carpenters workshop gallery in new york presents an exhibition by vincenzo de cotiis, dedicated to a body of work that embodies his evolution towards a contemporary art practice, featuring sculptural works that seemingly forget functionality. éternel draws from de cotiis’ long interest in japanese culture and aesthetics, looking towards traditional japanese temples, architecture, gardens, bonsais, and the color of blossoming cherry trees as sources of inspiration. ‘this body of work was born from emotions that I’ve felt there,’ de cotiis tells designboom about his visits to japan, ‘and my memories of lanterns and minimal forms of architecture that I’ve sought to transcribe in contemporary works.’

 

deeply interested in the weathering effect of time, éternel also demonstrates de cotiis’ layering of experimental materials to form organic geometries inspired by japanese folding fans. ‘what’s constant in my research is that there’s always [the passage of] time underneath these materials,’ he adds. ‘it’s like a wrinkle on the face — I’ve always been more attracted to a lined face than a completely unlined one.’

éternel exhibition view, courtesy of carpenters workshop gallery

 

 

on view at carpenters workshop gallery, new york from now through september 15, 2021, éternel presents de cotiis’ experiments with iridescent cast aluminum for the first time. here, de cotiis uses a sand-cast technique to create textured surfaces that change in color and appearance when viewed from different perspectives. ‘the ethereal luminescence and transparency of the materials used, such as murano glass and iridescent metals, alter perception while the sutures attempt the impossible: patching time…,’ the designer says. guided by research, abstraction and nature, de cotiis also developed a new technique using hand-blown murano glass, which mimics the effects of water by adding an iridescent element to the material while the glass is hot. de cotiis continues to work with salvaged fibreglass, but for this collection, he has included a patina with colored stucco, creating a rich shade similar to ink in calligraphy. ‘for this series, vincenzo had blurred the boundaries between art and design creating a singular vernacular that marks an important evolution in his practice,’ shares julien lombrail, director and co-founder of carpenters workshop gallery.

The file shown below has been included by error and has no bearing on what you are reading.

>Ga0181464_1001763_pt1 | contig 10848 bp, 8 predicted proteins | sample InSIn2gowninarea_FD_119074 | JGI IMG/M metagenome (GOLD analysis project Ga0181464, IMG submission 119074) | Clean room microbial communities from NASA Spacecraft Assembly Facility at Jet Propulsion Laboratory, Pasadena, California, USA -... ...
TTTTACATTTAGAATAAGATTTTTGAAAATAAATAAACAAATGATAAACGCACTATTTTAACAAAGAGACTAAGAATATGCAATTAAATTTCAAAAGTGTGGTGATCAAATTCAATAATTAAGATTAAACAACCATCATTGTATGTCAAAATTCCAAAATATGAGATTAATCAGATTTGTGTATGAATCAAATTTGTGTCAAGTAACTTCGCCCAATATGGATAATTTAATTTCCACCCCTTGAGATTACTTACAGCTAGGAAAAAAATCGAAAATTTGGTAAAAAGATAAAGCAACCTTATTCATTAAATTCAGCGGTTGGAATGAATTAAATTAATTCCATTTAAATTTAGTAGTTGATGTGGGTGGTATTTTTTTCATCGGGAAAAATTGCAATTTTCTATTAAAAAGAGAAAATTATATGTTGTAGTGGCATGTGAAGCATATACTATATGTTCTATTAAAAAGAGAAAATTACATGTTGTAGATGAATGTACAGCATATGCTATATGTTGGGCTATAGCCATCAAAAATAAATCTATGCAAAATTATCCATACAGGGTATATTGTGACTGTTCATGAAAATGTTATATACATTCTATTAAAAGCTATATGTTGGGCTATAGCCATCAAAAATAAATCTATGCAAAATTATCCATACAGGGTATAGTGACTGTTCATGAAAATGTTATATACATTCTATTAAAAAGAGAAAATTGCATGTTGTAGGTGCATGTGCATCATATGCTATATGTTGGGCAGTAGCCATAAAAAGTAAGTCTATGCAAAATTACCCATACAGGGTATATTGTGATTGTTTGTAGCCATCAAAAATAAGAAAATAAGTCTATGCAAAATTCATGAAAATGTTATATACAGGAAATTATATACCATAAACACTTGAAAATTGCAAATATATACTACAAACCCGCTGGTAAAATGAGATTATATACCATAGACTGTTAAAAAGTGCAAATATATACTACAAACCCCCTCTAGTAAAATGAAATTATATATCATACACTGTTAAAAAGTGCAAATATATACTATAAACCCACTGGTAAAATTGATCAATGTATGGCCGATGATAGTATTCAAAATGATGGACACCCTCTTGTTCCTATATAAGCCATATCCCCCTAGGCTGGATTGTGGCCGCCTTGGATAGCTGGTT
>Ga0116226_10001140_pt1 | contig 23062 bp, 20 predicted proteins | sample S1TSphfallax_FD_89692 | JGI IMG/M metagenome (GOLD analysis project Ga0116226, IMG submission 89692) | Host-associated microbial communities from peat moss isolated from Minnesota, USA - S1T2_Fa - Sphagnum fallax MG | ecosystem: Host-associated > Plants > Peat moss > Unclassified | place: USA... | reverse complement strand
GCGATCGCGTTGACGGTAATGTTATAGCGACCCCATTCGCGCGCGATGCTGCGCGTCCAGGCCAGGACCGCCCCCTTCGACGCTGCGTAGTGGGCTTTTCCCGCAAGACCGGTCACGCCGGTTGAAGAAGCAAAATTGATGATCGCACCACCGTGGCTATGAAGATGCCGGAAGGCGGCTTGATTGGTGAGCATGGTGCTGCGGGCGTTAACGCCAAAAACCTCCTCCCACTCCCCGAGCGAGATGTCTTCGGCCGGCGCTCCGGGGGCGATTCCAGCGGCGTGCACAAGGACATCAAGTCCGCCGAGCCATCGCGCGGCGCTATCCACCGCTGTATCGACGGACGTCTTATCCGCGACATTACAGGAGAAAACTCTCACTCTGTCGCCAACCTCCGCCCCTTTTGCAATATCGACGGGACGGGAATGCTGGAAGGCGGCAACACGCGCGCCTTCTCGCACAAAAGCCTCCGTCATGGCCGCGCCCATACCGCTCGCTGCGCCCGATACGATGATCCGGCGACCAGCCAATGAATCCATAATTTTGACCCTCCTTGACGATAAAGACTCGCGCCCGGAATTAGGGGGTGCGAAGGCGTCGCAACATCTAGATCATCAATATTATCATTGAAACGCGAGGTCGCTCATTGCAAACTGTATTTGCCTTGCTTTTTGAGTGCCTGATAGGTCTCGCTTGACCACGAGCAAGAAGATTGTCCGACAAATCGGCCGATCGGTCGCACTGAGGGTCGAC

designboom spoke with vincenzo de cotiis, who discussed the body of work, the techniques developed in its making, and his thinking about time passing through materials.

vincenzo de cotiis
éternel exhibition view, courtesy of carpenters workshop gallery

 

 

designboom (DB): what has led to your interest in the weathering effect of time, and how has your material experimentation and research in this theme led to the development of these works?

 

vincenzo de cotiis (VDC): combining different materials, and smooth surfaces with rough surfaces, is something I love doing because they have different tensions, structures and materiality. recycled fibreglass has been important in my work since I started using it 30 years ago. what’s constant in my research is that there’s always [the passage of] time underneath these materials. it’s like a wrinkle on the face — I’ve always been more attracted to a lined face than a completely unlined one. 

vincenzo de cotiis
DC1914 (coffee table)

 

 

VDC (continued): thinking about how time has passed through materials informs my initial design idea. then comes the more experimental side about combining materials – like in the sinuously formed cabinet that we call the ‘dragon cabinet’. the front is treated like a japanese cherry blossom with layers of hand-painted colours. but inside, it’s almost like a timeless oriental, minimal architecture that is luxurious, more precise and detailed.

vincenzo de cotiis
éternel exhibition view, courtesy of carpenters workshop gallery

 

 

DB: what aspects of japanese culture and aesthetics have informed this collection?

 

VDC: I visited japan many times. this body of work was born from emotions that I’ve felt there, and my memories of lanterns and minimal forms of architecture that I’ve sought to transcribe in contemporary works. I wanted to convey the iridescent landscape of japanese cherry blossoms, how the colour isn’t unique but moves from blue to pink and green. reflections are another important element as I saw many reflections, not just in the landscape, but in the cities where one has constant reflections from technology. and I tried to represent japanese ceramics by manually colouring recycled fibreglass with those nuances, and depicting it like japanese painting.

'it's like a wrinkle on the face', vincenzo de cotiis on his penchant for the passage of time
DC1908 (dining table)

 

 

DB: can you briefly introduce your development of a new technique, which uses hand-blown murano glass to mimic the effects of water? what have been the primary challenges in executing this method?

 

VDC: murano glass represents water and its seamless join to the solid metal emphasises its fluidity. in éternel, the glass is shaped into roundels, symbolic of the still pools of japanese garden ponds. the iridescent element is added while the glass is still hot, only made possible by the artist’s symbiotic work with the venetian artisans.

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